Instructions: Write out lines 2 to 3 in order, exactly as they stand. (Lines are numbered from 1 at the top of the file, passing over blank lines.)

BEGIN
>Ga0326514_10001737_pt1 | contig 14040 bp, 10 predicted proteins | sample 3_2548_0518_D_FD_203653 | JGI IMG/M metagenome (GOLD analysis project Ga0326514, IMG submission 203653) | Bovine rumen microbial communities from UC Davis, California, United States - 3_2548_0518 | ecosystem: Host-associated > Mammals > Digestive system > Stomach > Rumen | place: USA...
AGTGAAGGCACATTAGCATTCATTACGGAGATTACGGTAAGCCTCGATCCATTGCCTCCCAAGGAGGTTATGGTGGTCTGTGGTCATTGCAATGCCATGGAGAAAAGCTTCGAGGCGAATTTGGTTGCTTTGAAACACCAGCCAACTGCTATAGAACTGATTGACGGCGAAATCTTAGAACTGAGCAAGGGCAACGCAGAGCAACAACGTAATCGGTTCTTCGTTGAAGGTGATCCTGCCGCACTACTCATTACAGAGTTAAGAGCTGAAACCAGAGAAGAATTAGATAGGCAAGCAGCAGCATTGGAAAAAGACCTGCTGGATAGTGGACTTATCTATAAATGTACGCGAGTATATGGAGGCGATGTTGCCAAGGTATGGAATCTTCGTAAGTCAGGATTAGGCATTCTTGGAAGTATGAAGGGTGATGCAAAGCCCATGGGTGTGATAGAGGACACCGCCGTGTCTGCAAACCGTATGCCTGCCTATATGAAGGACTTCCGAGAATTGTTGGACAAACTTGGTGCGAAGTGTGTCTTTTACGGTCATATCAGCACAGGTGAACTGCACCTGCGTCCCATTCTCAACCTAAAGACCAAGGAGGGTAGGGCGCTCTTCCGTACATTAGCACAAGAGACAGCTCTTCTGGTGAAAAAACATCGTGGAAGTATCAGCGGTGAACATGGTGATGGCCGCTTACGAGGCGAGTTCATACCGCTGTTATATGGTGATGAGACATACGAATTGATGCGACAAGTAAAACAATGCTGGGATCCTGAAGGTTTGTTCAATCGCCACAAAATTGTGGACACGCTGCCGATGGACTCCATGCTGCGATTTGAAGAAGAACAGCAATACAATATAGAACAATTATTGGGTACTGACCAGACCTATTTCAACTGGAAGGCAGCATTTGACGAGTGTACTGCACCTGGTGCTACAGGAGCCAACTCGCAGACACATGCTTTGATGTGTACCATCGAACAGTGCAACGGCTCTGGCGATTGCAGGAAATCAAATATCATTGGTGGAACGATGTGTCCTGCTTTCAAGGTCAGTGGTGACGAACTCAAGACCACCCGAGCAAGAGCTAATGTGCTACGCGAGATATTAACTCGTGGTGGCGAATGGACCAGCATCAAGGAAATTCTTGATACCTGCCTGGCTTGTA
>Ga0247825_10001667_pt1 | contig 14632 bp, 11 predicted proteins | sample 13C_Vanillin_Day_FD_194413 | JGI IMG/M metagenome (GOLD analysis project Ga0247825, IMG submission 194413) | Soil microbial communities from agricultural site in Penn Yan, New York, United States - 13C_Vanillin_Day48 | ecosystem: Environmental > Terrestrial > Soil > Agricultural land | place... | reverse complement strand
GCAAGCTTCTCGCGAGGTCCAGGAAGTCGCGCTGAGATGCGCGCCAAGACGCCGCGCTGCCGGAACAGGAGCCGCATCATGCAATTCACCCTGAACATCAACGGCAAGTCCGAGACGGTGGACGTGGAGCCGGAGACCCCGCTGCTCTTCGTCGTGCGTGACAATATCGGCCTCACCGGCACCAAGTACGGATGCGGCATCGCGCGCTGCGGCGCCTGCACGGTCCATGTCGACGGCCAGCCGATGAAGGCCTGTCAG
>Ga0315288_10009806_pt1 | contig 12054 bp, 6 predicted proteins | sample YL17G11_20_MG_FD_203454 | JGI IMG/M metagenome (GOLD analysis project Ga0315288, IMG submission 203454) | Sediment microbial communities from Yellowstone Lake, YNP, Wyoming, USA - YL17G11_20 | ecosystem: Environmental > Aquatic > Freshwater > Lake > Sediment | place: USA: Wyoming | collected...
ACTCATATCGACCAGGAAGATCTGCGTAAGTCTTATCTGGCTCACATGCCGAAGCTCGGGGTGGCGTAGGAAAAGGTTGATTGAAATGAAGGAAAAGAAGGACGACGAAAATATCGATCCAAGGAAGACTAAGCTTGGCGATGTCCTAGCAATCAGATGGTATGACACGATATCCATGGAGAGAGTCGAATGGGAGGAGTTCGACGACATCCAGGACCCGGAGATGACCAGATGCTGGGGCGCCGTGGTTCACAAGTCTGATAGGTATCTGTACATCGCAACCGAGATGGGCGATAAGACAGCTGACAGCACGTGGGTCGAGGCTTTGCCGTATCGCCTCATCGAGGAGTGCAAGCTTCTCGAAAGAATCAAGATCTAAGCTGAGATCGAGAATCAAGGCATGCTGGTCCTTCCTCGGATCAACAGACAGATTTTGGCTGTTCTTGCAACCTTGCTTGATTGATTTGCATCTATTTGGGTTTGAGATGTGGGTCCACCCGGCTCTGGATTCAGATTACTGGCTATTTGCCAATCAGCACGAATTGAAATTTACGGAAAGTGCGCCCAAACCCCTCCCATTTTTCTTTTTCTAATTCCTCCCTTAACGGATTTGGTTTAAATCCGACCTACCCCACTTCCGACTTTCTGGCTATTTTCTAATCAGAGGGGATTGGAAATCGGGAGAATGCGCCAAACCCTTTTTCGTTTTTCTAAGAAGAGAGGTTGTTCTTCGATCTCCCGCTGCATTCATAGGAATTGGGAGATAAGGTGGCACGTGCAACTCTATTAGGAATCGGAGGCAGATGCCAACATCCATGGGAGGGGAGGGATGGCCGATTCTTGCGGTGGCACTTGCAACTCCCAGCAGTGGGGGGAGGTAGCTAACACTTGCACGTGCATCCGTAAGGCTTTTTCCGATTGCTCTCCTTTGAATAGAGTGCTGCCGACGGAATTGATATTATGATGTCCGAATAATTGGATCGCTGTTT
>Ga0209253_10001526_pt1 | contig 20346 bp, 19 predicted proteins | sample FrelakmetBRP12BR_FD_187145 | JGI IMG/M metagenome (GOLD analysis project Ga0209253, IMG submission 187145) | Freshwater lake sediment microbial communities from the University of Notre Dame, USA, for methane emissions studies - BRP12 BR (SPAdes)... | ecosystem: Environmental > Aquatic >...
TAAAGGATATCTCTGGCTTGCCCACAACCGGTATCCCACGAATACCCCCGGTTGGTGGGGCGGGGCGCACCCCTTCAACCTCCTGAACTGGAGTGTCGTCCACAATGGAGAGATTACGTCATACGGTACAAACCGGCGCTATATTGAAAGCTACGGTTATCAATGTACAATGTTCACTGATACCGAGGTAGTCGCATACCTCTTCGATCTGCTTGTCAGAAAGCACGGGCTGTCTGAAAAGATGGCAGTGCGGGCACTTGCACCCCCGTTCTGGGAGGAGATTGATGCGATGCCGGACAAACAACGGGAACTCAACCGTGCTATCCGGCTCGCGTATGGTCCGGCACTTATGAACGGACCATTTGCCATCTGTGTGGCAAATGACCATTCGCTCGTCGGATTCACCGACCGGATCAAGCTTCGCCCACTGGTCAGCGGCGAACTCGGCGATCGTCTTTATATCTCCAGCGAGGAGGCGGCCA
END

AGTGAAGGCACATTAGCATTCATTACGGAGATTACGGTAAGCCTCGATCCATTGCCTCCCAAGGAGGTTATGGTGGTCTGTGGTCATTGCAATGCCATGGAGAAAAGCTTCGAGGCGAATTTGGTTGCTTTGAAACACCAGCCAACTGCTATAGAACTGATTGACGGCGAAATCTTAGAACTGAGCAAGGGCAACGCAGAGCAACAACGTAATCGGTTCTTCGTTGAAGGTGATCCTGCCGCACTACTCATTACAGAGTTAAGAGCTGAAACCAGAGAAGAATTAGATAGGCAAGCAGCAGCATTGGAAAAAGACCTGCTGGATAGTGGACTTATCTATAAATGTACGCGAGTATATGGAGGCGATGTTGCCAAGGTATGGAATCTTCGTAAGTCAGGATTAGGCATTCTTGGAAGTATGAAGGGTGATGCAAAGCCCATGGGTGTGATAGAGGACACCGCCGTGTCTGCAAACCGTATGCCTGCCTATATGAAGGACTTCCGAGAATTGTTGGACAAACTTGGTGCGAAGTGTGTCTTTTACGGTCATATCAGCACAGGTGAACTGCACCTGCGTCCCATTCTCAACCTAAAGACCAAGGAGGGTAGGGCGCTCTTCCGTACATTAGCACAAGAGACAGCTCTTCTGGTGAAAAAACATCGTGGAAGTATCAGCGGTGAACATGGTGATGGCCGCTTACGAGGCGAGTTCATACCGCTGTTATATGGTGATGAGACATACGAATTGATGCGACAAGTAAAACAATGCTGGGATCCTGAAGGTTTGTTCAATCGCCACAAAATTGTGGACACGCTGCCGATGGACTCCATGCTGCGATTTGAAGAAGAACAGCAATACAATATAGAACAATTATTGGGTACTGACCAGACCTATTTCAACTGGAAGGCAGCATTTGACGAGTGTACTGCACCTGGTGCTACAGGAGCCAACTCGCAGACACATGCTTTGATGTGTACCATCGAACAGTGCAACGGCTCTGGCGATTGCAGGAAATCAAATATCATTGGTGGAACGATGTGTCCTGCTTTCAAGGTCAGTGGTGACGAACTCAAGACCACCCGAGCAAGAGCTAATGTGCTACGCGAGATATTAACTCGTGGTGGCGAATGGACCAGCATCAAGGAAATTCTTGATACCTGCCTGGCTTGTA
>Ga0247825_10001667_pt1 | contig 14632 bp, 11 predicted proteins | sample 13C_Vanillin_Day_FD_194413 | JGI IMG/M metagenome (GOLD analysis project Ga0247825, IMG submission 194413) | Soil microbial communities from agricultural site in Penn Yan, New York, United States - 13C_Vanillin_Day48 | ecosystem: Environmental > Terrestrial > Soil > Agricultural land | place... | reverse complement strand